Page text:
Food, Family, and Memory

atrialobsterI am not certain, but I fear we foodies of Martha’s Vineyard don’t measure up to the truly high standards of obnoxious and perfectionist self-importance that other summer colony foodies get to display. (The Hamptons and the state of Maine come to mind.) I am embarrassed that there are only so many uppity remarks available to us if the lobster roll wasn’t toasted in butter, and what can you say other than “more please” when devouring freshly shucked Katama oysters or Atria’s wok fried whole lobster? Lazy and content, (and now that summer is officially over) we find ourselves with the end of summer blues, and boy, are they running.

Bluefish abound in our fish markets especially smoked bluefish. Now this is an area where we Vineyard foodies can almost strut our stuff: Looking at a piece of smoked bluefish produces the obvious foodie smirk. “Where did you get your fish?” If your answer isn’t John’s or Larsen’s then it bloody well better be something akin to, “Oh I have a friend who lives in the attic over Karen’s garage. He catches and smokes a few fish every week for friends…but they are not for sale.” (I can relate to bluefish as their travel habits mimic ours: Found in Florida waters during winter, they make their way to Massachusetts by June, avoiding the Memorial Day crush of late May). Smoked blue fish served with honey mustard is the ubiquitous cocktail party spread at any Vineyard party, and, I really don’t care where it comes from.

Read more ...

Trolling for Mackerel - Lucy DahlWhen I was a child, for two weeks every summer, my family would go to a small town in Norway called Fevik. We would stay in a hotel called the Strand Hotel, which is, now, a home for the elderly. We were a large family, four children, (I was the youngest), my mother, my Norwegian father, and his sister, Else.

Our days were filled with expeditions that usually involved catching our lunch, by crabbing or trolling for mackerel which we would cook over a fire on a nearby island that was deserted, but for moss and heather.   

I never understood why we couldn't stay at the hotel for lunch, like the other families. The explanation was always the same, it was too expensive and there were too many of us, something that I now fully understand.

Read more ...

hollycakeIt's autumn and that means....

Max's Fresh Raspberry + Pear Bundt Cake with Buttercream Frosting

This cake was the result of what I didn't have.  I wanted to make a cake for my son's birthday, but it was late in the afternoon and I didn't have time to drive to the store.  So I decided to just wing it in the kitchen, which always leads to the new and unexpected.  Plus, the birthday son isn't a stickler about his birthday cake and in truth doesn't even like sweets.  This gave me permission to experiment. 

So I guess I should call this Max's Fresh Raspberry and Pear Cake.  I'm honoring him. This cake is dense, moist, filed with hunks of fruit, and in my estimation, delicious.  I'm fairly certain that it's also not on any diet plans. I serve it topped with Buttercream frosting, the kind that you make from a SINGLE BOX of powdered sugar (recipe on the back of the blue box -- you add to the powered sugar a cube of butter, a 1/4 cup of whole milk and a teaspoon of vanilla.  Beat with the blender.  Works every time).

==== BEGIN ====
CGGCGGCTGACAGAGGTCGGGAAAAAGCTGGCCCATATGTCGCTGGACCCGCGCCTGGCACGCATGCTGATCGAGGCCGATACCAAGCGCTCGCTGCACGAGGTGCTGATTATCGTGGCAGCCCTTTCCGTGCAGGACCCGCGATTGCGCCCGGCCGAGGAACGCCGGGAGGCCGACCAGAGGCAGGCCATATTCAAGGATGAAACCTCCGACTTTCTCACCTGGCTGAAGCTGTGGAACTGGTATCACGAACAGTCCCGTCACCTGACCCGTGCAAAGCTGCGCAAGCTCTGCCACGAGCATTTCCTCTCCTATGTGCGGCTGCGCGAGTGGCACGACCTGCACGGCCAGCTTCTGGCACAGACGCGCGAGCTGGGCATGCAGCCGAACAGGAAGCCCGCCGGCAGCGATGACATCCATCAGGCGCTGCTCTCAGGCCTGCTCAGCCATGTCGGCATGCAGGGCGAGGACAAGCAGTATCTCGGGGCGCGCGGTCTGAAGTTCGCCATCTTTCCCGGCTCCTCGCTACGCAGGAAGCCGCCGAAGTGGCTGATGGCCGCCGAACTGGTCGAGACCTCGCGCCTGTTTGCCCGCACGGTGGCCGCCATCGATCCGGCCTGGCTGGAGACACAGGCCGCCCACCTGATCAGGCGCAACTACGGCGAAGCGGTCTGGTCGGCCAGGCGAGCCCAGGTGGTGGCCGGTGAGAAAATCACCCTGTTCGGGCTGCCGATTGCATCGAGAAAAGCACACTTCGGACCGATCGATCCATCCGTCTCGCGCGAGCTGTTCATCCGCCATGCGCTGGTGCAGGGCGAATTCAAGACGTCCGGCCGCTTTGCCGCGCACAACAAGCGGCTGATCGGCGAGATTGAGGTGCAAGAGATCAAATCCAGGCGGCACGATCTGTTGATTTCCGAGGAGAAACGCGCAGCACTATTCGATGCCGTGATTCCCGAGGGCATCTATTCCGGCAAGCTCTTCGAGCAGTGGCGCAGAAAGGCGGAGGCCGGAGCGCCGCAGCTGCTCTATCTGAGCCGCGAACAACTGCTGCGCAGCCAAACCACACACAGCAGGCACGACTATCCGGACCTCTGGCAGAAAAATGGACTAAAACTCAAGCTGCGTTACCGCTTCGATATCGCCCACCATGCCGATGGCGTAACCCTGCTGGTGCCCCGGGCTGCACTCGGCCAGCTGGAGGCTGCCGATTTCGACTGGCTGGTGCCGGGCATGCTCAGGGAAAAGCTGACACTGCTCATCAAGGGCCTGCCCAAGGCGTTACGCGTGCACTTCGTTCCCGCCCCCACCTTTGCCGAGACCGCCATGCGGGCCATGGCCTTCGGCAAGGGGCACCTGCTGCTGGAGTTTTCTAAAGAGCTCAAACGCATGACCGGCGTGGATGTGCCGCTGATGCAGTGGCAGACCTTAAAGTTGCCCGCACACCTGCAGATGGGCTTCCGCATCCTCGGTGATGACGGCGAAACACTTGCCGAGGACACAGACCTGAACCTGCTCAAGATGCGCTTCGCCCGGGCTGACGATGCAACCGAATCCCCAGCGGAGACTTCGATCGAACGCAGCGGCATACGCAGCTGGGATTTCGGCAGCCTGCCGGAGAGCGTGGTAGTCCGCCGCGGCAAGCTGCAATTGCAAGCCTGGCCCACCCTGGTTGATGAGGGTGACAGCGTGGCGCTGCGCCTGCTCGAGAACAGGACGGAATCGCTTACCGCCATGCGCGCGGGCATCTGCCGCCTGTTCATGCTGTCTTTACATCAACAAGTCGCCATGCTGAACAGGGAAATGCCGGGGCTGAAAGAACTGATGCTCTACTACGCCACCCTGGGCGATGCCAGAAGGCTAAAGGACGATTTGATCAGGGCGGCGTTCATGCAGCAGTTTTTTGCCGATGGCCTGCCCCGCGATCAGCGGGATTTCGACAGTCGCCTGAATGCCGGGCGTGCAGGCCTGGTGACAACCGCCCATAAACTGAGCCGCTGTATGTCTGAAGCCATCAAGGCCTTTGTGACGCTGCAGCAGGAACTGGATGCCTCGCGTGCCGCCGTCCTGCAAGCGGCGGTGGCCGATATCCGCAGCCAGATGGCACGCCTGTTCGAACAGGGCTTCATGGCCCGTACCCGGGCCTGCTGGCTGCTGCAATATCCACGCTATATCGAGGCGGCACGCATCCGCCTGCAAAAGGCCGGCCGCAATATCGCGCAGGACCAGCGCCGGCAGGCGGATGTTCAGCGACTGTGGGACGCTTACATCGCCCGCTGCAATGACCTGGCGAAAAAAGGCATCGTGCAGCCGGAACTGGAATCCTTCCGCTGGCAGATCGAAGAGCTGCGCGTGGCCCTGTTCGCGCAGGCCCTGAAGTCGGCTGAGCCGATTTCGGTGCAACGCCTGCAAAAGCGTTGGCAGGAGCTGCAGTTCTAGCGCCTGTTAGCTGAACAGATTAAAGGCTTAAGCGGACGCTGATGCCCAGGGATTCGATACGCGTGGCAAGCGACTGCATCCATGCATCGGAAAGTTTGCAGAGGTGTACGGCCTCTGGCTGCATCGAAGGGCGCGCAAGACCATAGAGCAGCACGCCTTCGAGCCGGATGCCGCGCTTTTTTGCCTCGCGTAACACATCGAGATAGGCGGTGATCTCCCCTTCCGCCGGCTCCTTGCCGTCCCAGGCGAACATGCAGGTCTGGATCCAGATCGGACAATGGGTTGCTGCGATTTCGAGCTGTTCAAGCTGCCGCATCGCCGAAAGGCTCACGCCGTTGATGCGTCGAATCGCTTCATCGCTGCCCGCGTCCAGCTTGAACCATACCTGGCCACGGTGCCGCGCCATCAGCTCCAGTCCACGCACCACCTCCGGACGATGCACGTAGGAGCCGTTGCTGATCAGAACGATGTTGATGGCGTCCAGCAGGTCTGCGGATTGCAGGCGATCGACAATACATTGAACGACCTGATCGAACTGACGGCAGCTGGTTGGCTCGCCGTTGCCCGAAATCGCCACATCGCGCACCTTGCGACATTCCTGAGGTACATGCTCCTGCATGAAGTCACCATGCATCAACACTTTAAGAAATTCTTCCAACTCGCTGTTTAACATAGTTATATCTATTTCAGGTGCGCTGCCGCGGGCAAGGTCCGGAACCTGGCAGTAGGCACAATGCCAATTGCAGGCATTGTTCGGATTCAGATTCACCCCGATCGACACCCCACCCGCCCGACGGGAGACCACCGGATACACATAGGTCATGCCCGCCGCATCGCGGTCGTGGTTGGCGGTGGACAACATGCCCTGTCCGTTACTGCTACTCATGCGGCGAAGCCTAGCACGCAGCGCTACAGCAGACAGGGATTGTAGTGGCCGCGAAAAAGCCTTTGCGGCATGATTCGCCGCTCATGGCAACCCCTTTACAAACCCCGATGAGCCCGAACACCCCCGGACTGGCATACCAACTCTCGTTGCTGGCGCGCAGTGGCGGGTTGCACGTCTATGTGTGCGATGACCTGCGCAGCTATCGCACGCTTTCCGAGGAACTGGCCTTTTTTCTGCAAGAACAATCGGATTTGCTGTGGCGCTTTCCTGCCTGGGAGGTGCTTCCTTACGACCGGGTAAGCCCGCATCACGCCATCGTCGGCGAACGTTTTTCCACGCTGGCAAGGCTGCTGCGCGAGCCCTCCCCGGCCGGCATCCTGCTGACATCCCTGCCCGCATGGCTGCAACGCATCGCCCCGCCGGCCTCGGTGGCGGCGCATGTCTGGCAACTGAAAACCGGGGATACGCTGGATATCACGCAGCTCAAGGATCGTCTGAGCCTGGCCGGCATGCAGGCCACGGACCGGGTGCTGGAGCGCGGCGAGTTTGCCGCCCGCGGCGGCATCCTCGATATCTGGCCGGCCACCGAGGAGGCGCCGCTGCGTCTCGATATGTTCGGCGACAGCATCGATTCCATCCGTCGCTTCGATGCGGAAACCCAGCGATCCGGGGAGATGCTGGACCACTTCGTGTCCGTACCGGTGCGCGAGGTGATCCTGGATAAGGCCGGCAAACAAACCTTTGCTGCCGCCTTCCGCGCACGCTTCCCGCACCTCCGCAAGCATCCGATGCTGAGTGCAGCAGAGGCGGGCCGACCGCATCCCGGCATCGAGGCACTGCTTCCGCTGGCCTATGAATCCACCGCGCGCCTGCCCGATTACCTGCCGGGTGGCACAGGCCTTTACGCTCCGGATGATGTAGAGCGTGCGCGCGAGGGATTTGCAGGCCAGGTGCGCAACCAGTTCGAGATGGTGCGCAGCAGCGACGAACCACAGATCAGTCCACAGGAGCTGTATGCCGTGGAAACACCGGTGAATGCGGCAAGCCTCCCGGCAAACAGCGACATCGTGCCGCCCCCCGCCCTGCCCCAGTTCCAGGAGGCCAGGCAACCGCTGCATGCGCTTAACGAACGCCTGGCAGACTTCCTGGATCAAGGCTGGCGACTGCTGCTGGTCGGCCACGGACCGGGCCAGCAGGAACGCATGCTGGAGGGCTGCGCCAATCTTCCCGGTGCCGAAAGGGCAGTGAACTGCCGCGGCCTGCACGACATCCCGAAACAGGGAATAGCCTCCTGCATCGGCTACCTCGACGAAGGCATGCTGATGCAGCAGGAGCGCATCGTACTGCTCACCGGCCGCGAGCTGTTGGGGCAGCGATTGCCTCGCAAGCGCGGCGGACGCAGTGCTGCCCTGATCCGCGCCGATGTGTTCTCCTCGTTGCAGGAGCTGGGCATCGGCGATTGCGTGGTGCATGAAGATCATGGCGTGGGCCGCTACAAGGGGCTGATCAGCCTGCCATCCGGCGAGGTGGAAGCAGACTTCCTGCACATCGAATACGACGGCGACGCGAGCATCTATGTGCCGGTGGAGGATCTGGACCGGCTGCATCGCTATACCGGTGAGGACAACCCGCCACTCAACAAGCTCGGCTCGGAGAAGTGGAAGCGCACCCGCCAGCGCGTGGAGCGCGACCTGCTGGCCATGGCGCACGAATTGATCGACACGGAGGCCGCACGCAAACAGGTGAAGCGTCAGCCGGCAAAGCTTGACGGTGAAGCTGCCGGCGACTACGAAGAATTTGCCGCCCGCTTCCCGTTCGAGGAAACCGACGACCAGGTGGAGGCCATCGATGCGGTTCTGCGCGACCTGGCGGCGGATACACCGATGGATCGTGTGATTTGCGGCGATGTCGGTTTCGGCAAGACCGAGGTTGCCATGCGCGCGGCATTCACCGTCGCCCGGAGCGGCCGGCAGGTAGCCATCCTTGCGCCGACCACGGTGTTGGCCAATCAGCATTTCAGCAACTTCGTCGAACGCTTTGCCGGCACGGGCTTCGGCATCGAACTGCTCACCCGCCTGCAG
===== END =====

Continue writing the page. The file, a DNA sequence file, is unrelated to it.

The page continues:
Let us begin....

Read more ...

clean.jpgYesterday morning, I stood at the entranceway to our living room and surveyed the damage.  There were stacks of books and magazines on the coffee table, tumbles of blankets on the couch, a smattering of empty mugs with used tea bag strings dangling over their rims.  My abandoned crutches were leaning on the door, my physical therapy CPM machine on the floor. 

Two weeks after my hip surgery I can finally walk without assistance.

This, unfortunately, means I can clean as well.

It’s fine.  I like it actually.  It’s very cathartic after two weeks of being absolutely still.

Shannon, my insane boyfriend and exceptional caretaker, has taken the weekend off to run a marathon in Niagara.  He’s an ultra runner.

This marathon is 100 miles. ONE HUNDRED MILES. I know. I think the same thing.

Read more ...

STOCK chicken beakerA roasted chicken goes a long way in our house. It is one of those easy dishes that requires very little prep. Stuffing the cavity with a whole lemon cut in half, a whole garlic bulb cut in half, some thyme, salt, and pepper creates the simplest of flavors. Smear the body with soft butter, lots of kosher salt and fresh ground pepper, toss in the oven for about an hour and a half. Serve it with some roasted carrots and some sort of green and dinner is on the table for just a few bucks.

Rarely does all the chicken meat get consumed. Left overs get shredded, made into enchiladas, soft tacos, or thrown into soups. The carcass gets tossed into a big stock pot along with some chicken necks, lots of roots, vegetables, and herbs. Cover with water, bring to a boil, cover it and let it simmer for 24 hours.

Read more ...